Professional accountability, clinical governance, performance and appraisal
The term clinical governance was first used in the UK in 1999 and defined as being ‘a framework through which NHS organisations are accountable for continuously improving the quality of their services and safeguarding high standards of care by creating an environment in which excellence in clinical care will flourish’[i]. Clinical governance must be supported by clear national quality standards, programmes of life-long learning and professional self-regulation and effective monitoring systems.
In the UK the majority of healthcare professionals are required to register with a professional body such as the General Medical Council (GMC), the Nursing and Midwifery Council (NMC) or the Health and Care Professions Council (HCPC). These bodies provide clear guidance about the professional standards that must be met in order for individuals to be registered to practice, as summarised in Figure I, below[ii],[iii]. Both the GMC and the NMC require registered practitioners to undergo annual appraisal and five-yearly revalidation in order to reflect on their performance, identify areas where they could improve and demonstrate that they are up to date and fit to practice[iv],[v]. Figure H, below sets out the professional standards for doctors, nurses and midwives in the UK.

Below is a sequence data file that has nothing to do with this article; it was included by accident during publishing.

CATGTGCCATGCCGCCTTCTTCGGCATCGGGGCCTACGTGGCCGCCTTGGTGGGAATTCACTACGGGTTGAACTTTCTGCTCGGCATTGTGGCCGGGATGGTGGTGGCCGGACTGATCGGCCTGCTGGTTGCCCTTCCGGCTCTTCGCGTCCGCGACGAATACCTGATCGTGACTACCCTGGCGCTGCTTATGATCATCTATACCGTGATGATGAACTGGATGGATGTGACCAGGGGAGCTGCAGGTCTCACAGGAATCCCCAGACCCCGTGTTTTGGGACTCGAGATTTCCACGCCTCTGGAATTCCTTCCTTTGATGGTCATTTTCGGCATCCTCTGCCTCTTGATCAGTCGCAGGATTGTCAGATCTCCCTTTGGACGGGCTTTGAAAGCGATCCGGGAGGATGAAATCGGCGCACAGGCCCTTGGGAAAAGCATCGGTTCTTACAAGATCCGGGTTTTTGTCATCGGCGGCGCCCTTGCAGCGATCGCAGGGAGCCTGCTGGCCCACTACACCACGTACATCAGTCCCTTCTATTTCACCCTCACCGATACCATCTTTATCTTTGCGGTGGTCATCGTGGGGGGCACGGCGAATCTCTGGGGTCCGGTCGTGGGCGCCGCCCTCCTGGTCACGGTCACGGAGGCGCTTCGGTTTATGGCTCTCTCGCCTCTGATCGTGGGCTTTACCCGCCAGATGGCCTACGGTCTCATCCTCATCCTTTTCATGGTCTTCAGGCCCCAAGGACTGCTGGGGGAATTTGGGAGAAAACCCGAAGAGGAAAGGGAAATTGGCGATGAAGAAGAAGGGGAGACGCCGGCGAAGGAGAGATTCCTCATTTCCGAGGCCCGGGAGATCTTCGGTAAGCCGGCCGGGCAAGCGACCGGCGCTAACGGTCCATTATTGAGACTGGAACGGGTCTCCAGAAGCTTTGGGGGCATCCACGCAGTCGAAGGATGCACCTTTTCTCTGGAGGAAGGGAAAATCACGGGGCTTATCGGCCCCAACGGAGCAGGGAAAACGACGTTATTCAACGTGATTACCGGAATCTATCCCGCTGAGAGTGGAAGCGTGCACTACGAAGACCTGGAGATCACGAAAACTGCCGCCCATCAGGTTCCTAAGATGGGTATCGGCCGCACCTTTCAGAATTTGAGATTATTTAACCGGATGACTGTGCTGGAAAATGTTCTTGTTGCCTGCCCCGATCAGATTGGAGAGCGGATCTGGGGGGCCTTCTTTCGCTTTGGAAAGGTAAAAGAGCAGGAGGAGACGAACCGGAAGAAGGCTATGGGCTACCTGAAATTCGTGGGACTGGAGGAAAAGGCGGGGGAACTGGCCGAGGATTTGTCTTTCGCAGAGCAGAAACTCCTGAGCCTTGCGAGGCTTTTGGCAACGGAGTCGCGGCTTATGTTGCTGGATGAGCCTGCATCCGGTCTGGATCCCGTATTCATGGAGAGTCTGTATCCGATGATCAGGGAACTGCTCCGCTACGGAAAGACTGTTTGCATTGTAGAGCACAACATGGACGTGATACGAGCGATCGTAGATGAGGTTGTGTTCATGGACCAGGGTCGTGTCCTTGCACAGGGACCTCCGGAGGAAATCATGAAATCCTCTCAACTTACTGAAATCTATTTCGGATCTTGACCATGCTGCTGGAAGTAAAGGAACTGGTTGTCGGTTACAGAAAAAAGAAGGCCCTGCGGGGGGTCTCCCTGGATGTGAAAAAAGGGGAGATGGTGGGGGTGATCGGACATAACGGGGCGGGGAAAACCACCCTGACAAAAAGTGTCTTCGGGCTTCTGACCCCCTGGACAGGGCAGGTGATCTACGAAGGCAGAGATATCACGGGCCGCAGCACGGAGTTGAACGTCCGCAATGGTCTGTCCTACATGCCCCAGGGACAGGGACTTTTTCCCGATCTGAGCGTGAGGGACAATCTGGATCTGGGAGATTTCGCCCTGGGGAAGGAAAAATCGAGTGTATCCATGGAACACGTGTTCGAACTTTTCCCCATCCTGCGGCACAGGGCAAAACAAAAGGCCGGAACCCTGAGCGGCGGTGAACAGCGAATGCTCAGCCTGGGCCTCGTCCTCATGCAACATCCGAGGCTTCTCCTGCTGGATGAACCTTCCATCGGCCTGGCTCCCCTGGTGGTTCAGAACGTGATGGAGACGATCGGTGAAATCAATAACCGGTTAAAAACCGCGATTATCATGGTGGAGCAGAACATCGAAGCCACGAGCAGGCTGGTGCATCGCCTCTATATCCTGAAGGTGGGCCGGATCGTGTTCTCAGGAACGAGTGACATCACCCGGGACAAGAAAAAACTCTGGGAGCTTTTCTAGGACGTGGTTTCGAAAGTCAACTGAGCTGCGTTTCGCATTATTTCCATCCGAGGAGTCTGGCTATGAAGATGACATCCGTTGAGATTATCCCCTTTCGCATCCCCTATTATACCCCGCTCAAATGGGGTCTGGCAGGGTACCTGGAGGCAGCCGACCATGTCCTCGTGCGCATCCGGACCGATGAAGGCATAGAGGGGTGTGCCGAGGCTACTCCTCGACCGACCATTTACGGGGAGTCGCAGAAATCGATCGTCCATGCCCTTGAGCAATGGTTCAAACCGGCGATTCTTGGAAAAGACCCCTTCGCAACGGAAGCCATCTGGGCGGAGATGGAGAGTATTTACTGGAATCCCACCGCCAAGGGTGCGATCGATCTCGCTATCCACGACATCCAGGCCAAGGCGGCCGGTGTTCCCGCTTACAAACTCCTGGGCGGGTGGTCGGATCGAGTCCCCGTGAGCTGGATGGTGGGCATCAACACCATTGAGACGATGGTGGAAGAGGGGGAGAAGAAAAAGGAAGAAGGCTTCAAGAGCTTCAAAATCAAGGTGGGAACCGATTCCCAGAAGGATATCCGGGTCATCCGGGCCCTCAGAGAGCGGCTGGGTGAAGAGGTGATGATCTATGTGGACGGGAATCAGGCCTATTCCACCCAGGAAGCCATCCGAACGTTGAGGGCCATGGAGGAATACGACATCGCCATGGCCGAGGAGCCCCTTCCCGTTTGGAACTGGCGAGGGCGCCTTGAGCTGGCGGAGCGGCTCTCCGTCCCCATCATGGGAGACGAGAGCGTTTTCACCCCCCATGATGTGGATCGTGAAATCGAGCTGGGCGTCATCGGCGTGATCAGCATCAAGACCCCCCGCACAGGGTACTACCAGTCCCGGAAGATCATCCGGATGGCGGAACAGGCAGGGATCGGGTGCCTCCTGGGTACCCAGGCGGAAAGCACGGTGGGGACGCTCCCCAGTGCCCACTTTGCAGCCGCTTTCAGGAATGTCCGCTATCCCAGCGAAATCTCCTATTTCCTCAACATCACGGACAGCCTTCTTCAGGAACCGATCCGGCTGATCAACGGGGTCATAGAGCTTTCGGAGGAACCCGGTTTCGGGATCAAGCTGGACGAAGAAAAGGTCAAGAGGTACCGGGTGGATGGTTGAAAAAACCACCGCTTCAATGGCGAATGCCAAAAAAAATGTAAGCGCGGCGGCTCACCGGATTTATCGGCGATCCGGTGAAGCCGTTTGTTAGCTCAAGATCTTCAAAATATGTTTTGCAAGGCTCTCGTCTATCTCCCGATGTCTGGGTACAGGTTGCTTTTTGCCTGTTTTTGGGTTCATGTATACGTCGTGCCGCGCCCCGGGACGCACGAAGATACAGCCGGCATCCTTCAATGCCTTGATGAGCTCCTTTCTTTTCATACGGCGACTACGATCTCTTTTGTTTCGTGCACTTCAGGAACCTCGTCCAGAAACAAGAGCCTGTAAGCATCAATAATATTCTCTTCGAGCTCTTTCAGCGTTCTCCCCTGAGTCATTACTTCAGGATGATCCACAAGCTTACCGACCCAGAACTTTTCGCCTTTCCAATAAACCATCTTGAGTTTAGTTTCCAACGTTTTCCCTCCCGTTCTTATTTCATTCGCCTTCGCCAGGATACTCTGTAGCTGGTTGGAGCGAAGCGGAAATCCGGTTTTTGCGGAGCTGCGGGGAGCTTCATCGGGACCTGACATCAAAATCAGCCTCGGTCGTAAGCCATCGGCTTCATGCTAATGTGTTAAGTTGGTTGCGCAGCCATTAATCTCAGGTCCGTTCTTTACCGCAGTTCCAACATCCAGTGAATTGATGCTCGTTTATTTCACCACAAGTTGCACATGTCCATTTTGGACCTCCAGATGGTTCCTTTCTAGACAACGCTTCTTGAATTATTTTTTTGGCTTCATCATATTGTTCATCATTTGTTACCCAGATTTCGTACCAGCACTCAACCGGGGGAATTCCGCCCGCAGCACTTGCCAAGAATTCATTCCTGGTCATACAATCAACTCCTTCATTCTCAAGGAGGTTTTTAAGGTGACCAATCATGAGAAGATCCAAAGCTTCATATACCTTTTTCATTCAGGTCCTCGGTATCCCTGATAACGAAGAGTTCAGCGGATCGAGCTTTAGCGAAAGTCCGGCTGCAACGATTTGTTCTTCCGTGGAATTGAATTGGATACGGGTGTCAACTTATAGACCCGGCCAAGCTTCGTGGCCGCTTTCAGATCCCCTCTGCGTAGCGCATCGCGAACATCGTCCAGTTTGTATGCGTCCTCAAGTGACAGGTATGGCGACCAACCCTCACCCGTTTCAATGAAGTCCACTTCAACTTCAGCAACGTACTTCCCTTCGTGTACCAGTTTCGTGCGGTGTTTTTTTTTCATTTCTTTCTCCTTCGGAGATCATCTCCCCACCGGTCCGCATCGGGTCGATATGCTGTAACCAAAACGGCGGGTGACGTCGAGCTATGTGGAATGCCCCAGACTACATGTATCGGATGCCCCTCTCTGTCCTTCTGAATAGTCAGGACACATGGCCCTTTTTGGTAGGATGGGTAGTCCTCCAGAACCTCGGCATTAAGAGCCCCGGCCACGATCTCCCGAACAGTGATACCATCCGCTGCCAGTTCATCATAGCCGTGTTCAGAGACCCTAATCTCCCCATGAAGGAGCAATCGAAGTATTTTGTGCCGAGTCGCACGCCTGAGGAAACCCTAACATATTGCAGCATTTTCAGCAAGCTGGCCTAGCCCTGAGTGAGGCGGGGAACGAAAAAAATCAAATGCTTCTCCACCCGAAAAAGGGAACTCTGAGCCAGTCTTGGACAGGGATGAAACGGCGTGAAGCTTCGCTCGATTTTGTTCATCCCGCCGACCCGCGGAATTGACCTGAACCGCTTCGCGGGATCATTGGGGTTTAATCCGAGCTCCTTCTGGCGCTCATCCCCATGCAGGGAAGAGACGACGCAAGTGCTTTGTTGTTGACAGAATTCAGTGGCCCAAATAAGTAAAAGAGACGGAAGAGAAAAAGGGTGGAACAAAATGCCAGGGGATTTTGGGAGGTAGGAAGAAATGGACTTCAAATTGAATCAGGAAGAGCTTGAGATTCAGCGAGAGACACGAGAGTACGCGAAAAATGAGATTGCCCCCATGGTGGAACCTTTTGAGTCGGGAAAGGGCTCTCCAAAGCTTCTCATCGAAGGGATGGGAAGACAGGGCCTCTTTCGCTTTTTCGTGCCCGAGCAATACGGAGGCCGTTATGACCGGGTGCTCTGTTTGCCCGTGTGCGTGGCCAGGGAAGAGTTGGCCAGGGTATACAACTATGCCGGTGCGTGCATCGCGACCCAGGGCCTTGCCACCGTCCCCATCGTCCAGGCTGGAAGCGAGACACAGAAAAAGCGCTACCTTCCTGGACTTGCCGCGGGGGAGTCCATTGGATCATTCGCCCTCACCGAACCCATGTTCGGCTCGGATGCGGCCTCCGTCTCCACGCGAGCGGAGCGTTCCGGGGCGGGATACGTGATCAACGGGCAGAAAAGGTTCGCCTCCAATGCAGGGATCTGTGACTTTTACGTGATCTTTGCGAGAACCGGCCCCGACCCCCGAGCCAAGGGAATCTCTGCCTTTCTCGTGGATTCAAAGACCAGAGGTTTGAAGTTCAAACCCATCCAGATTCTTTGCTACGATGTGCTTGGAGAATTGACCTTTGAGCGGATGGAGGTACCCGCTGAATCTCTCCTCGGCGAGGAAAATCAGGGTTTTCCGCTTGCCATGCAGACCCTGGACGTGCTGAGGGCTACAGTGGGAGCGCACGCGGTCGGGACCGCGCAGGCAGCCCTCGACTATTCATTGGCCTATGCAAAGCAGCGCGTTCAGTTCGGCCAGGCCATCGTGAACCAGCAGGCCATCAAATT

Figure H: Professional standards for healthcare professionals, adapted from Duties of a Doctor (GMC, 2013) and The Code for Nurses and Midwives (NMC, 2015)
GMC Duties of a doctor:
NMC Code for nurses and midwives:
© Flora Ogilvie 2017
[i] NHS Executive. Health service circular: Clinical governance in the new NHS. 1999.
[ii] GMC. Duties of a doctor
[iv] GMC. An introduction to revalidation
[v] NMC. What is revalidation.